I first tried the Alt, a style of beer that I'm utterly clueless about and formed no preconceived notions about appearance, smell or taste. I guess I'm still a bit unsure. Lighting is always an issue in a busy weekend bar scene, but the color appeared a bit coppery; not amber, but not pale either. They likened the beer on the menu to a German pale ale, and some of the classic German hoppiness was there, I guess. Overall, it was pretty bland. I wrote on a piece of scratch paper (I really need to be more prepared for these tastings), "very spiked dullness." Make of that what you will. It was like they wanted to blow dullness out of the park. Didn't leave much taste anywhere on the palate. I will say, however, as far as drinkability goes, it was a champion. Easily could have guzzled a few pints of these without thinking about it.
I moved next to the Sky Pilot Kellerbier, an unfiltered beer that I liked more than the Alt. Much more golden in color, with a much more present punch to all senses. Reminded me of their pilsner, but with a slightly more enjoyable hop for my taste. Good roundness in the mouth and carbonated well. Had a nice dry finish. Again, props to Herkimer for producing off-kilter beers and seemingly doing true versions of them. They are hard to place in my mental beer spectrum, and maybe I'm punishing them because I have no similar beers to compare them to. I really tried to figure out how to write the previous sentence with a preposition, but each version sounded laborious and unnatural. Does anyone follow that rule anyway?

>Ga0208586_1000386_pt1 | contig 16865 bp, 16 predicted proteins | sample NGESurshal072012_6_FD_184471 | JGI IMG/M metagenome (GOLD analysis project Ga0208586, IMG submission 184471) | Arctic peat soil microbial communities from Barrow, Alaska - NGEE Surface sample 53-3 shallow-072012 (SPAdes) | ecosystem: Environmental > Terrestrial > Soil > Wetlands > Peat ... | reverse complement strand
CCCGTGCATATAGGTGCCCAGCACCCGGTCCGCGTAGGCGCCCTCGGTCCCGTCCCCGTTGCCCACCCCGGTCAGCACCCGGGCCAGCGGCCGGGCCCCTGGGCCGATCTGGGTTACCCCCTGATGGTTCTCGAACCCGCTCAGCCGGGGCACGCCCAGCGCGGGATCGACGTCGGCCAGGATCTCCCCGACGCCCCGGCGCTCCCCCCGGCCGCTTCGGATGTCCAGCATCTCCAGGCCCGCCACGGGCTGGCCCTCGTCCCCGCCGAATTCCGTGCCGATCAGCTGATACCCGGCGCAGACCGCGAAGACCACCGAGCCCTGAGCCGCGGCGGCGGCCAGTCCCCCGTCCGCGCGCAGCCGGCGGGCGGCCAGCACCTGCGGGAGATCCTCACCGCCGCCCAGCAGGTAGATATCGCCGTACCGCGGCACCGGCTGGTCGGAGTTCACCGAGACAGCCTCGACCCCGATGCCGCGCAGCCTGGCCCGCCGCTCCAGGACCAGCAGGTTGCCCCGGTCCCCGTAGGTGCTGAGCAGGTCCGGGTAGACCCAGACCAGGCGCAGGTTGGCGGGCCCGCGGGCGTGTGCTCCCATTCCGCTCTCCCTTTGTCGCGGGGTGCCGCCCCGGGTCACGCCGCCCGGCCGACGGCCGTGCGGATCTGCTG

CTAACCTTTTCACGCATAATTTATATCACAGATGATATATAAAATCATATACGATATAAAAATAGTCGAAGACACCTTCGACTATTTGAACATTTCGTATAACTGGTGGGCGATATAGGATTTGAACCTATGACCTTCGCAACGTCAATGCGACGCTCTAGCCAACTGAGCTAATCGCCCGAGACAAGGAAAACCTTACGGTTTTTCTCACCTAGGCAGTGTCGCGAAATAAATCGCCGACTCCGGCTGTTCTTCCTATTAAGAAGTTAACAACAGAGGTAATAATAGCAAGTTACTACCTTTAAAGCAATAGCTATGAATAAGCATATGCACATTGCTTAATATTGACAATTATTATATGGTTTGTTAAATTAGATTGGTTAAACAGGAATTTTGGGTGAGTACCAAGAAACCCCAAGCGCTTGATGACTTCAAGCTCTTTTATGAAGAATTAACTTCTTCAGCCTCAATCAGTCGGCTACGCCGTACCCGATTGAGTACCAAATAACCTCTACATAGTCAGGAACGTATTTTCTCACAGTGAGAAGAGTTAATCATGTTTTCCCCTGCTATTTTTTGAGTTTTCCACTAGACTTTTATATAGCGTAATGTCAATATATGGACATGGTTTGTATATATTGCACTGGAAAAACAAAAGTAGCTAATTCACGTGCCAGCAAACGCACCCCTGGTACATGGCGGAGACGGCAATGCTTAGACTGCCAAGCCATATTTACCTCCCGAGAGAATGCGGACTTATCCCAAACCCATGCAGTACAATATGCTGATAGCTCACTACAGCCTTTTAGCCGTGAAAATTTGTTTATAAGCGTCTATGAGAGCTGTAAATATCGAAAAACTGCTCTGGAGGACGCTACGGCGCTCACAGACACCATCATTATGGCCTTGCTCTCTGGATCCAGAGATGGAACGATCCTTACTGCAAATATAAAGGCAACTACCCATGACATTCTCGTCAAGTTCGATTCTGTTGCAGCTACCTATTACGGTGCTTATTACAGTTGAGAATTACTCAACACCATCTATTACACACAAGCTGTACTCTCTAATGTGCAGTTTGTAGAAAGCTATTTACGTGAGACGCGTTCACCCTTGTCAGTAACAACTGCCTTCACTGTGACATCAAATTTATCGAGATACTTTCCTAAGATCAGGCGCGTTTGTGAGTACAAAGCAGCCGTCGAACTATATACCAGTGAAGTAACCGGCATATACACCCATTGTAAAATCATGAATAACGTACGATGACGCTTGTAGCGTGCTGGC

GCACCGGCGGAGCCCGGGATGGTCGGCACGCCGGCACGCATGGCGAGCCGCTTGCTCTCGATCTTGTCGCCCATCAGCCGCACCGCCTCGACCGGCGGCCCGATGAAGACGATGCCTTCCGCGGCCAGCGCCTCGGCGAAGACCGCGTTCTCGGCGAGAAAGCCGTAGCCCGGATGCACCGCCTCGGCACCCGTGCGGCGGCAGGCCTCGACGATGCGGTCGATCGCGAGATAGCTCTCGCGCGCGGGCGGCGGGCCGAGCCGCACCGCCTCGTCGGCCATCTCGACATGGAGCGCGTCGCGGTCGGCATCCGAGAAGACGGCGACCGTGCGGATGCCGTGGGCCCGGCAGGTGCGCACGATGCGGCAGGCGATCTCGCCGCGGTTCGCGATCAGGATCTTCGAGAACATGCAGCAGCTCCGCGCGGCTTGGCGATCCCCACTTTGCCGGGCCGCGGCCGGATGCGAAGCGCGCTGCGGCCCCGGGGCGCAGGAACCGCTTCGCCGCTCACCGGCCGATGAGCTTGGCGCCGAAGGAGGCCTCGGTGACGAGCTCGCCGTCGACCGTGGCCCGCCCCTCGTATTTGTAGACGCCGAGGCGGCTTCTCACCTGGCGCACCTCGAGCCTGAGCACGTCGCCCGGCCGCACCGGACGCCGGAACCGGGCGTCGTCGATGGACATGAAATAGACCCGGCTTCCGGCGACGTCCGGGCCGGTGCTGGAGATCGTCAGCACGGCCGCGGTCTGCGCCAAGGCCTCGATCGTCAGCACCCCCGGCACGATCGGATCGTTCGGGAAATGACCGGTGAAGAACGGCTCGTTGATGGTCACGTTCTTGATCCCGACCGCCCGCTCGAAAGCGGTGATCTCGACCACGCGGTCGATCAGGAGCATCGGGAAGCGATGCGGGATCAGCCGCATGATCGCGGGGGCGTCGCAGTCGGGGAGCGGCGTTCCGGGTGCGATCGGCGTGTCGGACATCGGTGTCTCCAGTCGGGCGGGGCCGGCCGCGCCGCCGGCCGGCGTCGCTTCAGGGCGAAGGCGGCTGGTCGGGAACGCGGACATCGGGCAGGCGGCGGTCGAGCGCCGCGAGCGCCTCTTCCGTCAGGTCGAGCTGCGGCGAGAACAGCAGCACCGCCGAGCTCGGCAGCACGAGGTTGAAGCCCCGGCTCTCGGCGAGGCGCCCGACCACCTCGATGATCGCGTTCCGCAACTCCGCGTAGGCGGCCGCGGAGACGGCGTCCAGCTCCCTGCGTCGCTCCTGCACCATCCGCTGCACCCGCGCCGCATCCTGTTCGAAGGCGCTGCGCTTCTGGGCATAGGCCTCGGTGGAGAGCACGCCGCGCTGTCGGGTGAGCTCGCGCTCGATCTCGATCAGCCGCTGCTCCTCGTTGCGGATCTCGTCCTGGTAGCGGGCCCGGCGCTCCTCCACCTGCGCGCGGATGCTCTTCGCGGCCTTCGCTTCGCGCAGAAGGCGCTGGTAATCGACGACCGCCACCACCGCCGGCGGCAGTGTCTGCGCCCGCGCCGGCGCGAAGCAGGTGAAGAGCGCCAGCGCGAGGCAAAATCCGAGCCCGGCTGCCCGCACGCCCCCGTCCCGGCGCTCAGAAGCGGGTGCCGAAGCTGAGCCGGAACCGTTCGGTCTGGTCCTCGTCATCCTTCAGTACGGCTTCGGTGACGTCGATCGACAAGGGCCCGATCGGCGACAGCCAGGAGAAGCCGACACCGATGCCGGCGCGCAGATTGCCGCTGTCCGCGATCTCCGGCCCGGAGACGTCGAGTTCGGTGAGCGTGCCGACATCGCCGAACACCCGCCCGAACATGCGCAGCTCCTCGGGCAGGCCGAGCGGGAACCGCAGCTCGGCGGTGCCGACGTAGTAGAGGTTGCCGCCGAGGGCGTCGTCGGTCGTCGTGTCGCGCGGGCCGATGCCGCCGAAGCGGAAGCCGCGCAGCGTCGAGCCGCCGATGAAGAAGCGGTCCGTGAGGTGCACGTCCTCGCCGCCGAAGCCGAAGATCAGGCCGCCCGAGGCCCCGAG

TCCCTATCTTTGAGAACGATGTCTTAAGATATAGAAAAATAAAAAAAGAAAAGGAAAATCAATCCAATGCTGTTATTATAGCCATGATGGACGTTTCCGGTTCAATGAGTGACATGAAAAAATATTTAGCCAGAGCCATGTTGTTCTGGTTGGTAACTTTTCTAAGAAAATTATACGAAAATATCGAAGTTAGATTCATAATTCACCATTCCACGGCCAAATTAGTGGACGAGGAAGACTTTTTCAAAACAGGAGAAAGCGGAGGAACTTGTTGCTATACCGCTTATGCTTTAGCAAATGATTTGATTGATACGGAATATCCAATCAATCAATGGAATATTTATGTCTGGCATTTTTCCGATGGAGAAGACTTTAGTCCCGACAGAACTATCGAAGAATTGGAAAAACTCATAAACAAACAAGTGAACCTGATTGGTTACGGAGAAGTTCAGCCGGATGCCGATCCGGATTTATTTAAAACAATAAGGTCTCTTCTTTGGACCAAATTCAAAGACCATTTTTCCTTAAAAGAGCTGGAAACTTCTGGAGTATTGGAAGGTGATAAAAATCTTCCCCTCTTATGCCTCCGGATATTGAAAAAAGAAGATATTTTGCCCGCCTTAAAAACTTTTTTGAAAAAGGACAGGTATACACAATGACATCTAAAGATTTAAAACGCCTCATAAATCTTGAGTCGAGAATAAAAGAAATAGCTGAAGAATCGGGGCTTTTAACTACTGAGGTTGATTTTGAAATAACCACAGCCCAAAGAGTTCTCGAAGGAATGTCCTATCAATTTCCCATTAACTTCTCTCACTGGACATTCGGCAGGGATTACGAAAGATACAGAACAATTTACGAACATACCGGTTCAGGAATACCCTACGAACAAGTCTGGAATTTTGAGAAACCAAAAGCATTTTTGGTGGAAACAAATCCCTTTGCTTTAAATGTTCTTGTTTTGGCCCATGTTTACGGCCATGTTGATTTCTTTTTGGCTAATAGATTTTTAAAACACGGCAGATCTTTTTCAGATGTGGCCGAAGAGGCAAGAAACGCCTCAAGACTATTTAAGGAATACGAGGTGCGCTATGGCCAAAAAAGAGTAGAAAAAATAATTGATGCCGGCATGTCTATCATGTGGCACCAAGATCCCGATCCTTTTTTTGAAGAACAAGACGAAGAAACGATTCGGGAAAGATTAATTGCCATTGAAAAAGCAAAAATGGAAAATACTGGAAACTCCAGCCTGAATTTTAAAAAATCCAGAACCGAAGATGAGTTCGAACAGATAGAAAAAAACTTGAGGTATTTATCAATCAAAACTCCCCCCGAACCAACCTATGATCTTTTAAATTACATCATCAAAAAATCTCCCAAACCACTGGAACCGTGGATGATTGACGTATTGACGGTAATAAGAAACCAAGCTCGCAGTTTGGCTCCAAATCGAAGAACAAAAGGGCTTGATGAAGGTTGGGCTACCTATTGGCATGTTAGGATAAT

Finally, we found ourselves at Bryant Lake Bowl, a Minneapolis legend and great spot to wind down for the night. They have a decent tap list, though I wish they had more seasonals. Kristie loves it because they have Ace Pear on tap (for $5.75, though!). I tried the Rogue seasonal, which the waitress called an anniversary beer. This is maybe my biggest beef with beer bars--not all, of course, and not every employee--but if you work at a place that could potentially attract beer geeks, you need to know the beers. I need to know the beers. When I had trouble pinpointing a Rogue Anniversary this morning, I called back to enquire further and was told it was the Rogue Anniversary Mogul.
This beer does not exist on Rogue's website. RateBeer has a Rogue Mogul Ale with 131 ratings, but the BeerAdvocate Mogul 2007 has just four. Still, Mogul is not listed on the brewery's website. Nevermind. Mogul Ale it is.
An American Strong Ale, apparently, and I'm not sure I like the style. It's sort of a wide category, though, but this one was malt heavy, and the sweetness that was prominent in my nostrils did not show up in my mouth. I was disappointed by that. For the malty power it had up front, it finished quite bitterly. It was a bit confusing to me. I like the dry, bitter aftertaste, but I don't know if I love it after such a hearty malt opening. I think most beer junkies would consider it the best beer I had all night, but I'd probably rather have the Herkimer Kellerbier.
Morals: Don't go to Moto-i expecting red carpet treatment. Don't go to the Herkimer expecting taste bud warfare. Don't go to Bryant Lake Bowl expecting precice beer identification. Go there, have a few decent, uncommon beers, relax, relax, and tip your waitress.